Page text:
Author: Chuck Palahniuk
Length: 8 hours
Narrator: Paul Michael Garcia
Original Publication Date: 1999
Genre(s): Adult fiction, Thriller
Tender Branson is the last survivor of the what has become known as the Creedish Death Cult. He has hijacked Flight 2039 and is preparing to nosedive into Australia. But before he does—while the engines slowly go out one by one—he decides to tell his life story. He details exactly how a child born and raised Creedish ended up on a plane headed to oblivion. Testing 1…2…3… Testing 1…2…3… If you are listening to this, Tender Branson is dead.
Chuck Palahniuk is a weird dude. And I think that’s why I really like him. Survivor is only my second Palahniuk novel (and no, Fight Club was not my first), but I intend to read all of them, eventually. The only reason I started Survivor was because it was listed under “horror” on the Ohio Digital Library (as it is Spooky Reads Month, you know) and was only 1 of 60 audiobooks available without being put on a hold list. Turns out, tons of other people want to listen to spooky books this month. Go figure.
The novel is told in first-person by Tender. As mentioned in the synopsis, he is speaking his life story to the black box on Flight 2039. This aspect made me especially happy I was listening to it, as it felt authentic. The novel starts where it ends—Tender aboard the plane, ready to die. Then he launches into his tale about where it all went wrong. We soon find out that Tender, like all Palahniuk narrator, is incredibly disturbed. He’s weird. He knows a lot about cleaning. He gets a boner from shoplifting. He encourages people to kill themselves. He’s a weird dude. And I didn’t like him all too much at first, because he just seemed like a bad guy. And clearly he’s alluding to the fact that he’s had a horrible childhood, but still, having a bad childhood doesn’t excuse you from being terrible. So, no, I didn’t like him right away. But I was intrigued by him.
The story progresses a little slowly at first, but I didn’t care too much because Palahniuk is a master with words. I was just enjoying listening to his rhythmic writing. But the story slowly takes off and becomes something I never imaged it would become. The novel is clearly a criticism of organized religion, as well as celebrity and fame. The story slowed down again towards the middle, but again, I didn’t care, because I was so intrigued at what Palahniuk was writing about under the surface. It was interesting. It was terrifying. It made me want to write an academic paper about it.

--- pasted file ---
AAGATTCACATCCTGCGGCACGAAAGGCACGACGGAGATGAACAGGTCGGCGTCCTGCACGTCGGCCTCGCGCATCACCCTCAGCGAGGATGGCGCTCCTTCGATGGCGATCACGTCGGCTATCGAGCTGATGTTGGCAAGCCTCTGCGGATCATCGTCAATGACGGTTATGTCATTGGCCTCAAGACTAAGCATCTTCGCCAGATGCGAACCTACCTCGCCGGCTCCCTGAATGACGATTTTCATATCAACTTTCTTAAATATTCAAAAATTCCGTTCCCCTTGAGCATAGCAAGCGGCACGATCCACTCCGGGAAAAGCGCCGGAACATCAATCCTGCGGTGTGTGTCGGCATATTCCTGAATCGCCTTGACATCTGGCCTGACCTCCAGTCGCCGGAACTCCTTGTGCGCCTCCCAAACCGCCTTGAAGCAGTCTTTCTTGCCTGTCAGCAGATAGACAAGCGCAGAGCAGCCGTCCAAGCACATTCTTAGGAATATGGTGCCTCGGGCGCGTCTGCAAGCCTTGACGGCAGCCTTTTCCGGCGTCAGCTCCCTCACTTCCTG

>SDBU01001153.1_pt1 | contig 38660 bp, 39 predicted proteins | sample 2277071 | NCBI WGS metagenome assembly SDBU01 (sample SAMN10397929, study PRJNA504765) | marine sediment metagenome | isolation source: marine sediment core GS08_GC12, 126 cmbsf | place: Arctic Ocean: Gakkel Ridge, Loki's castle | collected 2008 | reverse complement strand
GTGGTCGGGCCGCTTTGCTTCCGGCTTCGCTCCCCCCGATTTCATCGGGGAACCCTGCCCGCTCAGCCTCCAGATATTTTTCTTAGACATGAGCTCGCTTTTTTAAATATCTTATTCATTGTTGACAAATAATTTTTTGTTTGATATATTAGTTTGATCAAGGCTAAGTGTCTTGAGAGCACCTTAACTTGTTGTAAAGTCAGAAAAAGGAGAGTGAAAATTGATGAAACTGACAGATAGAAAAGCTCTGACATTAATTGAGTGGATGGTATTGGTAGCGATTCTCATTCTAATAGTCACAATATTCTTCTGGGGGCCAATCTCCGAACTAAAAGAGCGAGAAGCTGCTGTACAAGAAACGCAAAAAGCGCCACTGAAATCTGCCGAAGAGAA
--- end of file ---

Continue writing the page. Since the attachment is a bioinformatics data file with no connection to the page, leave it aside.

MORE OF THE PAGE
And of course, the end bit takes off again, and it ends on that sudden question of, what happened? Well, it’s open-ended, but if you want to read how the author decided it ends, check it out here—just scroll to the bottom to find a quote from the author. By the end of the novel, I was seriously rooting for Tender. And I can’t tell you why until you read the book, as you wouldn’t understand. When I first started listening to the story, I told my girlfriend about the whole “assisted suicide” thing, and she called him a trash can. And then, when I finished it, I told her how I felt about the main character now and she gave me a weird look. So. There’s that.
But seriously, what an intriguing story! I wouldn’t necessarily say the book should be categorized as “horror” like the ODL labels it; I would say it’s more…unsettling. Unnerving. Creepy. So it is a spooky read for Spooky Reads Month! Just not in the classic horror type of way. Honestly, the novel kind of reminds me of a Tarantino film. Huge Pulp Fiction vibes. I feel like all Palahniuk novels are going to feel like that.
All in all, I’m sure it’s not the best Palahniuk novel, but I certainly enjoyed it. It has its ups and downs, but it’s a fascinating criticism with some cringe-worthy moments, and it will definitely teach you the different ways of getting various stains out of a myriad of surfaces.
–“A girl calls and asks, “Does it hurt very much to die?”
“Well, sweetheart,” I tell her, “yes, but it hurts a lot more to keep living.”
–“You have a choice. Live or die. Every breath is a choice. Every minute is a choice. Every time you don’t throw yourself down the stairs, that’s a choice. Every time you don’t crash your car, you re-enlist.”